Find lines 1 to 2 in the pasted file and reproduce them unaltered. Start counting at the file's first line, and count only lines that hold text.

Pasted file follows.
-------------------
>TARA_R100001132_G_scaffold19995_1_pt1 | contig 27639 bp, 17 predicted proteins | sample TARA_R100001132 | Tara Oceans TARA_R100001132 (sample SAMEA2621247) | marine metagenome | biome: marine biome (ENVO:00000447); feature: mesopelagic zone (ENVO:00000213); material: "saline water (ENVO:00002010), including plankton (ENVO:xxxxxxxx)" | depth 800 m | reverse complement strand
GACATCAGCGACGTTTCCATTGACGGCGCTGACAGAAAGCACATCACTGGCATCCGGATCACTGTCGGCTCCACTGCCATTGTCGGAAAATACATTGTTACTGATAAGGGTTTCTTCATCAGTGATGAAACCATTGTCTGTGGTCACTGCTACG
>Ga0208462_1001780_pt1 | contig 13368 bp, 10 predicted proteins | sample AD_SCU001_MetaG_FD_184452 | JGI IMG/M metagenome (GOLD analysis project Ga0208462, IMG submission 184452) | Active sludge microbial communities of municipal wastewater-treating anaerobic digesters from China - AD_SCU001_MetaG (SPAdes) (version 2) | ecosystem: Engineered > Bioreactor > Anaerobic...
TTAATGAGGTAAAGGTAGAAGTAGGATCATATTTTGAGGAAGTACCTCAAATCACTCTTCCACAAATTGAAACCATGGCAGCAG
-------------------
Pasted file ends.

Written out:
>TARA_R100001132_G_scaffold19995_1_pt1 | contig 27639 bp, 17 predicted proteins | sample TARA_R100001132 | Tara Oceans TARA_R100001132 (sample SAMEA2621247) | marine metagenome | biome: marine biome (ENVO:00000447); feature: mesopelagic zone (ENVO:00000213); material: "saline water (ENVO:00002010), including plankton (ENVO:xxxxxxxx)" | depth 800 m | reverse complement strand
GACATCAGCGACGTTTCCATTGACGGCGCTGACAGAAAGCACATCACTGGCATCCGGATCACTGTCGGCTCCACTGCCATTGTCGGAAAATACATTGTTACTGATAAGGGTTTCTTCATCAGTGATGAAACCATTGTCTGTGGTCACTGCTACG